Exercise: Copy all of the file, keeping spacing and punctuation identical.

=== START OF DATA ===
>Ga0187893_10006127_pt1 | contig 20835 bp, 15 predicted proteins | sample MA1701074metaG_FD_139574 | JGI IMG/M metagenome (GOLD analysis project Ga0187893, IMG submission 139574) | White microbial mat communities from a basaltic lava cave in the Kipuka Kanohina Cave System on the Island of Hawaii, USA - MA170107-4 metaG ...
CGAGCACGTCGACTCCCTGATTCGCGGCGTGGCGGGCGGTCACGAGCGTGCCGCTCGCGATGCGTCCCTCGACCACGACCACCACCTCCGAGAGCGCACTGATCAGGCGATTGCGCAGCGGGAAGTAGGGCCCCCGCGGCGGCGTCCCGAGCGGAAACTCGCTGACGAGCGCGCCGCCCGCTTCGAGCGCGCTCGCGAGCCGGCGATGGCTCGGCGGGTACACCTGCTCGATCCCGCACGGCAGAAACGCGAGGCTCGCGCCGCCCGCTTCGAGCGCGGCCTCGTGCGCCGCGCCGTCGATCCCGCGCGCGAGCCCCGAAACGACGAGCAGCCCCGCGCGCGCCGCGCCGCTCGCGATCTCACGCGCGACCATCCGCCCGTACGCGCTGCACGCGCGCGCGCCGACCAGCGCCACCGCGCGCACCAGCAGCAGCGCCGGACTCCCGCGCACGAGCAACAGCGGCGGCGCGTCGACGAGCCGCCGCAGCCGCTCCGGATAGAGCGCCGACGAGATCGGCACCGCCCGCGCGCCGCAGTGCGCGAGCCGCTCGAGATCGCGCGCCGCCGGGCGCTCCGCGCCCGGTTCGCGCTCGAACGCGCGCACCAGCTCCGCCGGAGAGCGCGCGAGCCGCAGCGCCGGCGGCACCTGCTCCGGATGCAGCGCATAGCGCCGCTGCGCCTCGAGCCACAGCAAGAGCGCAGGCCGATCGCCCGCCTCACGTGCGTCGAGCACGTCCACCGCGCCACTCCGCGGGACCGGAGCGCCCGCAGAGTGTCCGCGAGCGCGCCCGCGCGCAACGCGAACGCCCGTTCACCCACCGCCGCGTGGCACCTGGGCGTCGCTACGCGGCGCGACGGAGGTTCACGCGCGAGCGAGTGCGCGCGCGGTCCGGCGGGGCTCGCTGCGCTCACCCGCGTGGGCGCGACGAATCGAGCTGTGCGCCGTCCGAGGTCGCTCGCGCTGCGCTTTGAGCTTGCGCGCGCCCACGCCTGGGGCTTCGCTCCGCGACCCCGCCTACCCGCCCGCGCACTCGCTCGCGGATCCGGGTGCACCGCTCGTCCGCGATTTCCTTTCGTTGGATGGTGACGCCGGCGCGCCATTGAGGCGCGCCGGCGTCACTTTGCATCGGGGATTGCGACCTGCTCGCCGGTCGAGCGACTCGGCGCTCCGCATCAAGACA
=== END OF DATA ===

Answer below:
>Ga0187893_10006127_pt1 | contig 20835 bp, 15 predicted proteins | sample MA1701074metaG_FD_139574 | JGI IMG/M metagenome (GOLD analysis project Ga0187893, IMG submission 139574) | White microbial mat communities from a basaltic lava cave in the Kipuka Kanohina Cave System on the Island of Hawaii, USA - MA170107-4 metaG ...
CGAGCACGTCGACTCCCTGATTCGCGGCGTGGCGGGCGGTCACGAGCGTGCCGCTCGCGATGCGTCCCTCGACCACGACCACCACCTCCGAGAGCGCACTGATCAGGCGATTGCGCAGCGGGAAGTAGGGCCCCCGCGGCGGCGTCCCGAGCGGAAACTCGCTGACGAGCGCGCCGCCCGCTTCGAGCGCGCTCGCGAGCCGGCGATGGCTCGGCGGGTACACCTGCTCGATCCCGCACGGCAGAAACGCGAGGCTCGCGCCGCCCGCTTCGAGCGCGGCCTCGTGCGCCGCGCCGTCGATCCCGCGCGCGAGCCCCGAAACGACGAGCAGCCCCGCGCGCGCCGCGCCGCTCGCGATCTCACGCGCGACCATCCGCCCGTACGCGCTGCACGCGCGCGCGCCGACCAGCGCCACCGCGCGCACCAGCAGCAGCGCCGGACTCCCGCGCACGAGCAACAGCGGCGGCGCGTCGACGAGCCGCCGCAGCCGCTCCGGATAGAGCGCCGACGAGATCGGCACCGCCCGCGCGCCGCAGTGCGCGAGCCGCTCGAGATCGCGCGCCGCCGGGCGCTCCGCGCCCGGTTCGCGCTCGAACGCGCGCACCAGCTCCGCCGGAGAGCGCGCGAGCCGCAGCGCCGGCGGCACCTGCTCCGGATGCAGCGCATAGCGCCGCTGCGCCTCGAGCCACAGCAAGAGCGCAGGCCGATCGCCCGCCTCACGTGCGTCGAGCACGTCCACCGCGCCACTCCGCGGGACCGGAGCGCCCGCAGAGTGTCCGCGAGCGCGCCCGCGCGCAACGCGAACGCCCGTTCACCCACCGCCGCGTGGCACCTGGGCGTCGCTACGCGGCGCGACGGAGGTTCACGCGCGAGCGAGTGCGCGCGCGGTCCGGCGGGGCTCGCTGCGCTCACCCGCGTGGGCGCGACGAATCGAGCTGTGCGCCGTCCGAGGTCGCTCGCGCTGCGCTTTGAGCTTGCGCGCGCCCACGCCTGGGGCTTCGCTCCGCGACCCCGCCTACCCGCCCGCGCACTCGCTCGCGGATCCGGGTGCACCGCTCGTCCGCGATTTCCTTTCGTTGGATGGTGACGCCGGCGCGCCATTGAGGCGCGCCGGCGTCACTTTGCATCGGGGATTGCGACCTGCTCGCCGGTCGAGCGACTCGGCGCTCCGCATCAAGACA